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machines predict the output. The labelled data means some input data isalready tagged with the correct output.In supervised learning, the training data provided to the machines work asthe supervisor that teaches the machines to predict the output correctly. Itapplies the same concept asa student learns in the supervision of theteacher.Supervised learning is a process of providing input data as well as correctoutput data to the machine learning model. The aim of a supervisedlearning algorithm is tofind a mapping function to map theinputvariable(x) with the output variable(y).In the real-world, supervised learning can be used forRisk Assessment,Image classification, Fraud Detection, spam filtering, etc.Supervised learning can be further divided into two types ofproblems:1.Regression:Regression algorithms are used if there is a relationship between the inputvariable and the output variable. It is used for the prediction of continuousvariables, such as Weather forecasting, Market Trends, etc. LinearRegression, RegressionTrees, Non-Linear Regression, Bayesian LinearRegression, Polynomial Regression are some popular Regressionalgorithms which come under supervised learning.2. Classification:Classification algorithms are used when the output variable is categorical,which means there are two classes such as Yes-No, Male-Female, True-false, etc. Spam Filtering, Random Forest, Decision Trees, LogisticRegression, Support vector Machines are some examples of classification.Unsupervised Machine Learning:There may be manycases in which we do not have labeled data and needto find the hidden patterns from the given dataset. So, to solve such typesof cases in machine learning, we need unsupervised learning techniques.unsupervised learning is a machine learning technique in which modelsare not supervised using training dataset. Instead, models itself find thehidden patterns and insights from the given data. It can be compared tolearning which takes place in the human brain while learning new things.Unsupervised learning cannot be directly applied to a regression orclassification problem because unlike supervised learning, we have theinput data but no corresponding output data. The goal of unsupervisedlearning is to find the underlying structure of dataset, group thatdataaccording to similarities, and represent that dataset in a compressedformat.munotes.in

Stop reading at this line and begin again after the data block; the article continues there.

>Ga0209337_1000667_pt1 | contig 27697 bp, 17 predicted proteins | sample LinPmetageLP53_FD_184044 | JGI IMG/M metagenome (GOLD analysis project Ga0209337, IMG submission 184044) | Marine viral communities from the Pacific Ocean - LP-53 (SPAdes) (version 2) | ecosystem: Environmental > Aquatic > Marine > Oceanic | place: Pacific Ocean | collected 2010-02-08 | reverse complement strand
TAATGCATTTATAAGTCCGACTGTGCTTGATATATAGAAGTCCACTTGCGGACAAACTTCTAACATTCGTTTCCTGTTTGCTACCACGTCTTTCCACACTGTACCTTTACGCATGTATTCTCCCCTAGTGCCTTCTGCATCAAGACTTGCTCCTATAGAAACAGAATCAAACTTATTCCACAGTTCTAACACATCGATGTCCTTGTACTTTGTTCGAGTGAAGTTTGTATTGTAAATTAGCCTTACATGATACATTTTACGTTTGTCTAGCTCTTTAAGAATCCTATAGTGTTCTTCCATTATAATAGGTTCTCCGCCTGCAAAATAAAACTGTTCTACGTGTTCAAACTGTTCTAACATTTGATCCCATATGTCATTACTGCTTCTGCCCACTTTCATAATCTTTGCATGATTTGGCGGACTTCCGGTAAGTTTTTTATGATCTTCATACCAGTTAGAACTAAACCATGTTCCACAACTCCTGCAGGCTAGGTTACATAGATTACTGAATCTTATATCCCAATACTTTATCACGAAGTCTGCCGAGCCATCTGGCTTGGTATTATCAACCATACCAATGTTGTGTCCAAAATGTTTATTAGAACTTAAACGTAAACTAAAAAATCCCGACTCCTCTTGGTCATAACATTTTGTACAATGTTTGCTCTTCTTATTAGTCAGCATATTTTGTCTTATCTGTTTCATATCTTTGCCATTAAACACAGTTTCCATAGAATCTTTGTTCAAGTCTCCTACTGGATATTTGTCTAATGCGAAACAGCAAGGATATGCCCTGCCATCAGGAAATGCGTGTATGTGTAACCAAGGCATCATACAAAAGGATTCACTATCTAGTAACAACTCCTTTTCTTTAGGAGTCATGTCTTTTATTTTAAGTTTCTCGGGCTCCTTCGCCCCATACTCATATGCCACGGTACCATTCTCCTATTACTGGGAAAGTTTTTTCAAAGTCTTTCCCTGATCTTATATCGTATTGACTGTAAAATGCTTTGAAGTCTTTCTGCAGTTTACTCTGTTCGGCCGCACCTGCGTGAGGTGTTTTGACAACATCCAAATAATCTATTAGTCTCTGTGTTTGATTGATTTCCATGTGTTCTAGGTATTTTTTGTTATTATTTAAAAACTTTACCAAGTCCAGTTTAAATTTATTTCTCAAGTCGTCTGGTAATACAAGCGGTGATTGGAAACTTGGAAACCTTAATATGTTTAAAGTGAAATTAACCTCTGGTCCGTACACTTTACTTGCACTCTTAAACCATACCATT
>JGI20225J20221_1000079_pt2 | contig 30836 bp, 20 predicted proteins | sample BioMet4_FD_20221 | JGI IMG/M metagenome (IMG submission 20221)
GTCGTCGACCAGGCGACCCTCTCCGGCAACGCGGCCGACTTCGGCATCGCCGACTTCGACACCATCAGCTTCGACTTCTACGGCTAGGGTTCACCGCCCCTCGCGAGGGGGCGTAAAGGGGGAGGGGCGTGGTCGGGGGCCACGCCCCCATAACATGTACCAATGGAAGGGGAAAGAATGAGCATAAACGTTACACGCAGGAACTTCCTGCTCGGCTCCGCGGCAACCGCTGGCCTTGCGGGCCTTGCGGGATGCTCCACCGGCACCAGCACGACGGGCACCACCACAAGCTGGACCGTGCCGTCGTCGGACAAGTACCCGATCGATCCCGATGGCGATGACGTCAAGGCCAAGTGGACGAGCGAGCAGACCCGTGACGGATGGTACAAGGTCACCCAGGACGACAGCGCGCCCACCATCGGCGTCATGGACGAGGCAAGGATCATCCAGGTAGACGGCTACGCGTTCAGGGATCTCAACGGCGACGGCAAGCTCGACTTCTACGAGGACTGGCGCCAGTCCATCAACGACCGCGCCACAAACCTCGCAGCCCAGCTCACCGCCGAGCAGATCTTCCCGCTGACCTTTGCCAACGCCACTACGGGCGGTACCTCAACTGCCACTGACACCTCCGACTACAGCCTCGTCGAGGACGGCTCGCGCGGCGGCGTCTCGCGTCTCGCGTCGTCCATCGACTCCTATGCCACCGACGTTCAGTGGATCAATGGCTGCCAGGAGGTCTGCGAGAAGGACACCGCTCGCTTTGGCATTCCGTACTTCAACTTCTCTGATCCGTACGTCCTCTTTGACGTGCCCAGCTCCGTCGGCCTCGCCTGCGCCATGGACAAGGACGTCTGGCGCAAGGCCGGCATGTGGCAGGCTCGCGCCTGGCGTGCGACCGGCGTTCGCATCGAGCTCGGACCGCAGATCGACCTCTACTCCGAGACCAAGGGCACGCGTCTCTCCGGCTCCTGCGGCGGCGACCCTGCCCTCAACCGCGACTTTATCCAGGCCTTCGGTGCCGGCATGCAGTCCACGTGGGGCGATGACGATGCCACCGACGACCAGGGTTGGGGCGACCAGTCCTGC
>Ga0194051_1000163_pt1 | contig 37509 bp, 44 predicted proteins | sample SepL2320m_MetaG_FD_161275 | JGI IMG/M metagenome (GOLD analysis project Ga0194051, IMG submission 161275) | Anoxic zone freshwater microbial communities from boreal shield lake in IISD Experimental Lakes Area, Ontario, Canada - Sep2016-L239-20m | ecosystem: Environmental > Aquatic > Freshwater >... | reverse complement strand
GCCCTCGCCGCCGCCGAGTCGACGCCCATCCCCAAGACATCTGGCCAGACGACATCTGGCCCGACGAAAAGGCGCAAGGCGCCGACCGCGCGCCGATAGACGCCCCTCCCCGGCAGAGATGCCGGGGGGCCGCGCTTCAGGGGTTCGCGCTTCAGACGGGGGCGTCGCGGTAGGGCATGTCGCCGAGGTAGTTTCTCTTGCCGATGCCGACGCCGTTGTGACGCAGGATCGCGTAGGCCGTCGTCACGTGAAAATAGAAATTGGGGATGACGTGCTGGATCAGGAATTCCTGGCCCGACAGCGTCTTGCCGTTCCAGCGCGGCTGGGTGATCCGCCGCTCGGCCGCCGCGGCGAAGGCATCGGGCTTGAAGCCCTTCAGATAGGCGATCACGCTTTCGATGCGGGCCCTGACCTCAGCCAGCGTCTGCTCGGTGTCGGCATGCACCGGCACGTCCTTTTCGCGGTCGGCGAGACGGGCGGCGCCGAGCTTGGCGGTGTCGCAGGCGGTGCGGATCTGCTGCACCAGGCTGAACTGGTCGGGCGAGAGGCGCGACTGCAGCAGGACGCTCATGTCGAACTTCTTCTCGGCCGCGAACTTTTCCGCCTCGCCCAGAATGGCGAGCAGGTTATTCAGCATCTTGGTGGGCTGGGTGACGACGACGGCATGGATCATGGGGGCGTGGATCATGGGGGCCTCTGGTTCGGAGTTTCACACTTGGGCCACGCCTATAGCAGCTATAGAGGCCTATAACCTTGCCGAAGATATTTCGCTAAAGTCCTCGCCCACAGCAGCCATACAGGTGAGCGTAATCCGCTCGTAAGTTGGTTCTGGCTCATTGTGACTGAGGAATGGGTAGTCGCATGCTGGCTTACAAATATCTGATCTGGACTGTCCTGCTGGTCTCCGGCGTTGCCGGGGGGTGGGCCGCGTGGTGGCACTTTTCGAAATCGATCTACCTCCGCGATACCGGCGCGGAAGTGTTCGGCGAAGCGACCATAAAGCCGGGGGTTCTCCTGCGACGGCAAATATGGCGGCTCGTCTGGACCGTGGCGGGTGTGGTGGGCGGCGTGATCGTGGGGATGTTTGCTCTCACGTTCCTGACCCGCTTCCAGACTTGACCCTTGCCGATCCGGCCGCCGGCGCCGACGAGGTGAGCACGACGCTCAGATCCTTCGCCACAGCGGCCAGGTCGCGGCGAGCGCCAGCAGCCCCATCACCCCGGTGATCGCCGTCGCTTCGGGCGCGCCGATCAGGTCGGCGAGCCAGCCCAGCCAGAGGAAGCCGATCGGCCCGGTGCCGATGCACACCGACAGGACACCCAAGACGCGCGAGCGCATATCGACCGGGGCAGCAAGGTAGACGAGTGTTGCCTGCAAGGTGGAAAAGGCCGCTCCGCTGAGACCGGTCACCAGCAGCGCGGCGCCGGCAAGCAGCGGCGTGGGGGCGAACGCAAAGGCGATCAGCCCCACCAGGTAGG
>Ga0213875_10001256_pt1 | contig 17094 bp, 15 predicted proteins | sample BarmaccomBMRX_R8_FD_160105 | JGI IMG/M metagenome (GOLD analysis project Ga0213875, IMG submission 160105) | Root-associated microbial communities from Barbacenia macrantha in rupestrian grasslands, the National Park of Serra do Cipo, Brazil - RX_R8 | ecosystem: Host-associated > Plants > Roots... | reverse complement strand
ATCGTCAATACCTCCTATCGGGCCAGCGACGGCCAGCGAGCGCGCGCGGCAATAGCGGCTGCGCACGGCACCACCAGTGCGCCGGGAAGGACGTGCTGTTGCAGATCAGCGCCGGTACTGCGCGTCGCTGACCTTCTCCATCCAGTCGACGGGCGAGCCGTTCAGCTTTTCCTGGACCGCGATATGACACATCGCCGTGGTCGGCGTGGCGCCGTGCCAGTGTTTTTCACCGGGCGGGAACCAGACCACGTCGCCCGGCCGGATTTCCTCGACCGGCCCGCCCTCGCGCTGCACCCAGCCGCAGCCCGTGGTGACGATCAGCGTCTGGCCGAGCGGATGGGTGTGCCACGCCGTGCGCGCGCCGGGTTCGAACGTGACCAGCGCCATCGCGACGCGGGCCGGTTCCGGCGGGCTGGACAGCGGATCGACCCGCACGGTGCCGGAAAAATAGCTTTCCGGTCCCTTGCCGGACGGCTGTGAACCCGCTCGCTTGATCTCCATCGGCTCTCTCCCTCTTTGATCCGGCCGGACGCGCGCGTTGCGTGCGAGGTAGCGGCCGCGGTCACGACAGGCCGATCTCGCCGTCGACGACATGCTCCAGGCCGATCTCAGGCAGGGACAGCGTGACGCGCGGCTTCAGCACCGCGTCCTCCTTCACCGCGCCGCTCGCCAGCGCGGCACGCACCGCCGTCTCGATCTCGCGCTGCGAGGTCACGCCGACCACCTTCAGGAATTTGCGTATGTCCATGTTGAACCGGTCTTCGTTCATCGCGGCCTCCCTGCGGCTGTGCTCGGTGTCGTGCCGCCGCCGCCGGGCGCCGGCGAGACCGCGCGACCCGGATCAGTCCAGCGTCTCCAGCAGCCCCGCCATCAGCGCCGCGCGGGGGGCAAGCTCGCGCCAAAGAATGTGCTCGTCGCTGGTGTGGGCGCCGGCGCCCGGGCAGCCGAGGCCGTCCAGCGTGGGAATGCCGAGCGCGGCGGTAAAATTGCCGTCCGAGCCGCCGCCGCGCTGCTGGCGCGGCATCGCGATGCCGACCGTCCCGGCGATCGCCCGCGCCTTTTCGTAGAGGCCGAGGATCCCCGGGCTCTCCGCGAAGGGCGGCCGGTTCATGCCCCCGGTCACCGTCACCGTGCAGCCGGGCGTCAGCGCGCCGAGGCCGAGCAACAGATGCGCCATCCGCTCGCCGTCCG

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Example:Suppose the unsupervised learning algorithm is given an inputdataset containing images of different types of cats and dogs. Thealgorithm is never trained upon the given dataset, which means it does nothave any idea about the features of the dataset. The task of theunsupervised learning algorithm is to identify the image features on theirown. Unsupervised learning algorithm will perform this task by clusteringthe image dataset into the groups according to similarities between images.The unsupervisedlearning algorithm can be further categorized into twotypes of problems:ClusteringAssociation1. Clustering:Clustering is a method of grouping the objects into clusters such thatobjects with most similarities remains into a group and has less or nosimilarities with the objects of another group. Cluster analysis finds thecommonalities between the data objects and categorizes them as per thepresence and absence of those commonalities.2. Association:An association rule is an unsupervised learningmethod which is used forfinding the relationships between variables in the large database. Itdetermines the set of items that occurs together in the dataset. Associationrule makes marketing strategy more effective. Such as people who buy Xitem (supposea bread) are also tend to purchase Y (Butter/Jam) item. Atypical example of Association rule is Market Basket Analysis.K-means clustering, KNN (k-nearest neighbors), Hierarchal clustering,Anomaly detection, Neural Networks are the examples of unsupervisedlearning.Reinforcement Learning:Reinforcement Learning is a feedback-based Machine learning techniquein which an agent learns to behave in an environment by performing theactions and seeing the results of actions. For each good action, the agentgets positive feedback, and for each badaction, the agent gets negativefeedback or penalty. In Reinforcement Learning, the agent learnsautomatically using feedbacks without any labeled data, unlike supervisedlearning.Since there is nolabelleddata, so the agent is bound to learn by itsexperience only. RL solves a specific type of problem where decisionmaking is sequential, and the goal is long-term, such as game-playing,robotics, etc. The agent interacts with the environment and explores it byitself. The primary goal of an agent in reinforcement learning is toimprove the performance by getting the maximum positive rewards.munotes.in